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T.A.T Plans -

Hey KTM - You had mentioned wanting to spend some time traveling part of the coast to coast Trans-America Trail while in the states. You probably already know that the TAT is a loose assortment of rugged slow paced back roads typically used by the more dual sport inclined individuals.

Here is a Web Page kept up by a bunch of retired guys who posts lots of information and photos from their U.S. based motorcycle travels - including some sections of the TAT.

http://bigdogadventures.com/

Good Luck with your plans - Michael
 

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Discussion Starter · #22 · (Edited)
I would agree you have a much better plan with 19" spoke wheels and tube tires, much easier to pack some extra tubes and patches than spare tires. Take a couple tire spoons and basic tools with a hand or foot pump and you can solve any flats you could possibly get yourself. Good luck and enjoy the ride.

If you are in Memphis Tennessee you will only be about 4 hours from the Mississippi crew and my garage if you need to do some maintenance, just so you know your options I live just outside Jackson MS.
Hi Warwgn , Thank you that is a very kind offer , hopefully I can at least call by for a 'Gday' ..,

.., yes I also have some good tyre tools from US company - Motion Pro on my shopping list and recently found they also sell them in Australia.
- Bead pro bead breaker lever set, https://www.motionpro.com/product/08-0519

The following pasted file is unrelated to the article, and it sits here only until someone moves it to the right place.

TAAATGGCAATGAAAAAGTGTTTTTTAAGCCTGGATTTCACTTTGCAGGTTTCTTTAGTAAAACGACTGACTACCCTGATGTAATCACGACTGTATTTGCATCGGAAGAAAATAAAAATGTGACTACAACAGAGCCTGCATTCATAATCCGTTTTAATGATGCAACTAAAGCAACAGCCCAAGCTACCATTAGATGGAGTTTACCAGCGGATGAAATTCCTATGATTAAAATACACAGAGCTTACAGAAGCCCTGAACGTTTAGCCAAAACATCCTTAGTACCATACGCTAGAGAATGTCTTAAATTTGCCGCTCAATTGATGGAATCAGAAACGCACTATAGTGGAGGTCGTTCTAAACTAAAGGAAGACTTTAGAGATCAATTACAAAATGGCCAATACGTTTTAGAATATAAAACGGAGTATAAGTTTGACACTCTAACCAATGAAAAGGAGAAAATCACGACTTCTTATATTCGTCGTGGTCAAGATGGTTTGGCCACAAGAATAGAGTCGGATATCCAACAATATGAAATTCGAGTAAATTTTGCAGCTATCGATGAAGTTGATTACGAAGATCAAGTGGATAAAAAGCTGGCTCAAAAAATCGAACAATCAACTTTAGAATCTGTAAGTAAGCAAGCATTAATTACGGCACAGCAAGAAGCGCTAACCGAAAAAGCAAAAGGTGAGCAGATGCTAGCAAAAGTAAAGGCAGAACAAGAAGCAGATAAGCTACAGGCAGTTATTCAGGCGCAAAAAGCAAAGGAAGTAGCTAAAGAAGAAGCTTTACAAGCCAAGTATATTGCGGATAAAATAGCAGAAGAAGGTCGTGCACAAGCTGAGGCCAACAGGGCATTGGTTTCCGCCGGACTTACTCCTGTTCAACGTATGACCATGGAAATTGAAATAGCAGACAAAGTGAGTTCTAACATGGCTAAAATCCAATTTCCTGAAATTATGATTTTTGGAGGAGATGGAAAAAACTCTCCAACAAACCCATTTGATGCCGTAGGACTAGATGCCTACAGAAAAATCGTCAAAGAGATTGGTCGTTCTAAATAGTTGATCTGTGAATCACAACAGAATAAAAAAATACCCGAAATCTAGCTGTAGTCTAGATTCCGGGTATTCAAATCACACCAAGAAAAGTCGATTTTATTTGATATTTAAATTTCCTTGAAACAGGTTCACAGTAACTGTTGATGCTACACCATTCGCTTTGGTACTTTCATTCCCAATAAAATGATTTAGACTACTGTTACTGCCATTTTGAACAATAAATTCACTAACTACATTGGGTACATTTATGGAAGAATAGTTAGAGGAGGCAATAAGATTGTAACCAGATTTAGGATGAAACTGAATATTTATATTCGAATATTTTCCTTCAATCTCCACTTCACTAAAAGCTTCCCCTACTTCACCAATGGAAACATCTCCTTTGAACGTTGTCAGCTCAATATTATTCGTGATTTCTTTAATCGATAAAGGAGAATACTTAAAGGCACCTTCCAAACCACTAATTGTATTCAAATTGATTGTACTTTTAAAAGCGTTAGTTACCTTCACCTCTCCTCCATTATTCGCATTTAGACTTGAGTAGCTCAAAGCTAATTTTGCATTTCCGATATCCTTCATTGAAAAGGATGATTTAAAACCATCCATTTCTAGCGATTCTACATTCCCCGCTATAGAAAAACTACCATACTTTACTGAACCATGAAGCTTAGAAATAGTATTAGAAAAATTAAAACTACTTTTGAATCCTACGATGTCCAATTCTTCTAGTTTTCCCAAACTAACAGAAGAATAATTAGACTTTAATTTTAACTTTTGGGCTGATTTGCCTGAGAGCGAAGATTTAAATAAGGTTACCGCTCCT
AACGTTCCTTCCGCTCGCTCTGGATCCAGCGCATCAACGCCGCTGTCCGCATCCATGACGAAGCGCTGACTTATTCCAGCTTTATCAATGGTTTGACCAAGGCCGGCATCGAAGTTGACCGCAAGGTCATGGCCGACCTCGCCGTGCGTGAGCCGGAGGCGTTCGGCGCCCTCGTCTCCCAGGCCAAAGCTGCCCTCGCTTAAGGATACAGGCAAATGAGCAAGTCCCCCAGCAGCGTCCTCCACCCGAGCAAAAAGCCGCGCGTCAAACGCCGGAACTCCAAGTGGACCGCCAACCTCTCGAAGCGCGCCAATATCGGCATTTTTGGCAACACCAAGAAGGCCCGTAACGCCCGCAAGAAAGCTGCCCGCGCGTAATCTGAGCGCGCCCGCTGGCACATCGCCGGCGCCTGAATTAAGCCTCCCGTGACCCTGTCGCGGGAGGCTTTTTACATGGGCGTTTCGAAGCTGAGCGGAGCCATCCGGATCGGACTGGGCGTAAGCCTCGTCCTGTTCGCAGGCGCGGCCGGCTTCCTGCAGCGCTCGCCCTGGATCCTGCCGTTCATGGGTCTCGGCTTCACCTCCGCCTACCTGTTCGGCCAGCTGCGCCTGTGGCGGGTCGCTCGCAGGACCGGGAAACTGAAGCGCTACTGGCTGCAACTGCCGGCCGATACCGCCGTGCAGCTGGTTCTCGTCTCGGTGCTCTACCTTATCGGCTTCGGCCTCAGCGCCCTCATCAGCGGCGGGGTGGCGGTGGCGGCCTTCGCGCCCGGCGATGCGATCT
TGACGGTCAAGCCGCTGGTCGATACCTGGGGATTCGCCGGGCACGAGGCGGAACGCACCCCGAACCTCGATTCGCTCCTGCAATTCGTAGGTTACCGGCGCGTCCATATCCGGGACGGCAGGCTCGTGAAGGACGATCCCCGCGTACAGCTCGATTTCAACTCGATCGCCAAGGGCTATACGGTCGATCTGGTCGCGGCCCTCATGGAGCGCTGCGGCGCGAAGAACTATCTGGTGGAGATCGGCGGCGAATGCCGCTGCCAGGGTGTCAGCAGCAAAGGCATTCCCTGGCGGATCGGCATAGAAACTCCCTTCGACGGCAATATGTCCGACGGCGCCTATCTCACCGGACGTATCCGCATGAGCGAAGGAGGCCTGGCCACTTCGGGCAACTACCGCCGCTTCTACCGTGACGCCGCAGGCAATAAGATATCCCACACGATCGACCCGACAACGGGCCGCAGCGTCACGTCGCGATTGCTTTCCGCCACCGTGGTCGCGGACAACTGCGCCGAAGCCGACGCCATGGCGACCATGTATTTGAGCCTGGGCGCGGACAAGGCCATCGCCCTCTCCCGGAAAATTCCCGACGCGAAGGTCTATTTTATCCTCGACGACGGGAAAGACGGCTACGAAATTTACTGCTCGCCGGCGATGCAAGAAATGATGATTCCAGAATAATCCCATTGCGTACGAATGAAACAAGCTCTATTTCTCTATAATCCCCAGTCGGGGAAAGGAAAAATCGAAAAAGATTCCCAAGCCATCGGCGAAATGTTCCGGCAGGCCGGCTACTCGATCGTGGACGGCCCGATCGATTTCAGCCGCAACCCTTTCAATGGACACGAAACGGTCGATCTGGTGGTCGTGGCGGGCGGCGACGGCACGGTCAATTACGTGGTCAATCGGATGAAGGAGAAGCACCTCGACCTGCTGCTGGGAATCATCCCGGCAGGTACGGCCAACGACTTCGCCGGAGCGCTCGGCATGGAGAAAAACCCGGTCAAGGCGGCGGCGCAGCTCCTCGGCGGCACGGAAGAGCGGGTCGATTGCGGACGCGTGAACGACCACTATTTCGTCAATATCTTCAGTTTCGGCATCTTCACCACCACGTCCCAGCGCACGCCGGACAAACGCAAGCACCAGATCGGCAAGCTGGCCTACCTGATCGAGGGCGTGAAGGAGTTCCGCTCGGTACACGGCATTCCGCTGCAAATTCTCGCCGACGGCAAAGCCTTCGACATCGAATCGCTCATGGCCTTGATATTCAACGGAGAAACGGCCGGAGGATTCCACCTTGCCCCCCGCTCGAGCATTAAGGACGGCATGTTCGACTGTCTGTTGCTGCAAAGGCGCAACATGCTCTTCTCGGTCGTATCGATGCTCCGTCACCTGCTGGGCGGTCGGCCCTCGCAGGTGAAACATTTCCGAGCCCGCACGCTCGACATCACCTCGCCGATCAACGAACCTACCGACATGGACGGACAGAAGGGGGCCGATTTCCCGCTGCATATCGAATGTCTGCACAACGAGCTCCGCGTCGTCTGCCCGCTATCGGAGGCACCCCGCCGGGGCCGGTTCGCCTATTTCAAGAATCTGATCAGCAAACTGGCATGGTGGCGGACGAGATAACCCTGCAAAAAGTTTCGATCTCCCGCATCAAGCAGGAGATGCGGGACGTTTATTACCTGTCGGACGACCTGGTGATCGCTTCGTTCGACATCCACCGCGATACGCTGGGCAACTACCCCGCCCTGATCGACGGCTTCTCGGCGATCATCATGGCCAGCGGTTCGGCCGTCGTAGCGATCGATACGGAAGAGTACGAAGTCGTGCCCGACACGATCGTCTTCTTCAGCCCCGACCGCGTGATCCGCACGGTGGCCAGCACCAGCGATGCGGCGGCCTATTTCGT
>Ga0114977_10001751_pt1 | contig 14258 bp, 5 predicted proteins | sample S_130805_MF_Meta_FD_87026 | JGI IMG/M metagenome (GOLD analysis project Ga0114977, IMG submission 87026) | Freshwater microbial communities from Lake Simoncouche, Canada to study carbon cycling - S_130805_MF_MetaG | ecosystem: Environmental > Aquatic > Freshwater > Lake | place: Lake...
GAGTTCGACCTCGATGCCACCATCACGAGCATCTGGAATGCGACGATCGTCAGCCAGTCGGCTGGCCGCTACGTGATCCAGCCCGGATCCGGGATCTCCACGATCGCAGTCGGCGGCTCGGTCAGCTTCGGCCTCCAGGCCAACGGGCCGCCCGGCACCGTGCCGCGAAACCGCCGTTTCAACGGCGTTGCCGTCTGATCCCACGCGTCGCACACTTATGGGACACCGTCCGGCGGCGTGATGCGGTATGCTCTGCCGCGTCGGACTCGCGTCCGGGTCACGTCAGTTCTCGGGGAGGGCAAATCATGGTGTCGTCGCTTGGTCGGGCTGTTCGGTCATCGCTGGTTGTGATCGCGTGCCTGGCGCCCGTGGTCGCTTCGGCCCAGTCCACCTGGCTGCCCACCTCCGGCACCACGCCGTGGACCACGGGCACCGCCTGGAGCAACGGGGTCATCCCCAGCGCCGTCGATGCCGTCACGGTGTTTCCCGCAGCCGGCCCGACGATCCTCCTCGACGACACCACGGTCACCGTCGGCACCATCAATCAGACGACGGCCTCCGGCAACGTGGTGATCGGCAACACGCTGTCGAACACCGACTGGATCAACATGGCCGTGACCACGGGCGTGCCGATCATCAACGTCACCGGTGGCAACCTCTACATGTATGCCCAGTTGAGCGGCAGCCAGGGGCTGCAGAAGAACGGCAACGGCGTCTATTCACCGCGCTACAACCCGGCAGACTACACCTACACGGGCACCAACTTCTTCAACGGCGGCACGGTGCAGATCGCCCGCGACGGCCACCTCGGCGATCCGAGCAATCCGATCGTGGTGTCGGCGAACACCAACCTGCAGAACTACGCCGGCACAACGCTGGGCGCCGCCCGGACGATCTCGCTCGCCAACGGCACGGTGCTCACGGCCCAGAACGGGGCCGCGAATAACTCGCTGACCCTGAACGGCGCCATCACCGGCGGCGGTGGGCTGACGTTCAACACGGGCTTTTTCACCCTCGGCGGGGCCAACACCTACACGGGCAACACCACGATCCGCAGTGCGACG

- bead buddy II (acts as 3rd hand)
- valve stem remover
- tubeless plug kit (the ktm is tubeless spoked wheels)
- back up tubes (for ktm in case plugs fail) and for trailer + tube patches
- small electric pump + small hand pump (as a back up)

I will intend bomb proofing the bike for failures as much as possible after seeing issues arise on KTMs over the long haul.
Mainly issues originating from Dirty fuel , and a poor air box design that lets in dust.
Outback Australia and other developing nations have been known for dirty fuel.

I will be buying a great aftermarket Unifilter (air filter) , and will have dirty fuel protection by Goolgatech(from Italy https://guglatech.it/en/products/ktm/1290-super-adventure/MFPFKG ) who sell an excellent 3 stage fuel filtering kits that stops all crud getting into your fuel filter and injectors ,
My KTM will also has an optional onboard engine mapping to handle fuel as low as 80 RON (if needed)

Also I will have good crash bars and bash plate installed , and handlebar lever protection in case I drop the bike (which I am sure I will many times)
 

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Discussion Starter · #23 · (Edited)
Hey KTM - You had mentioned wanting to spend some time traveling part of the coast to coast Trans-America Trail while in the states. You probably already know that the TAT is a loose assortment of rugged slow paced back roads typically used by the more dual sport inclined individuals.

Here is a Web Page kept up by a bunch of retired guys who posts lots of information and photos from their U.S. based motorcycle travels - including some sections of the TAT.

http://bigdogadventures.com/

Good Luck with your plans - Michael
Hi jkmcdonald , Cheers and thanks for the link .
Yes - The trail looks awesome , you Guys are so lucky to still have areas like this with the large population that you have , I hope you can save those areas for the generations to come . I have watched many you-tube videos on the trail and found lots of good info. I am not sure how current the info is as I am sure routes change often due to flooded sections, or other natural causes, or even track closures for various reasons .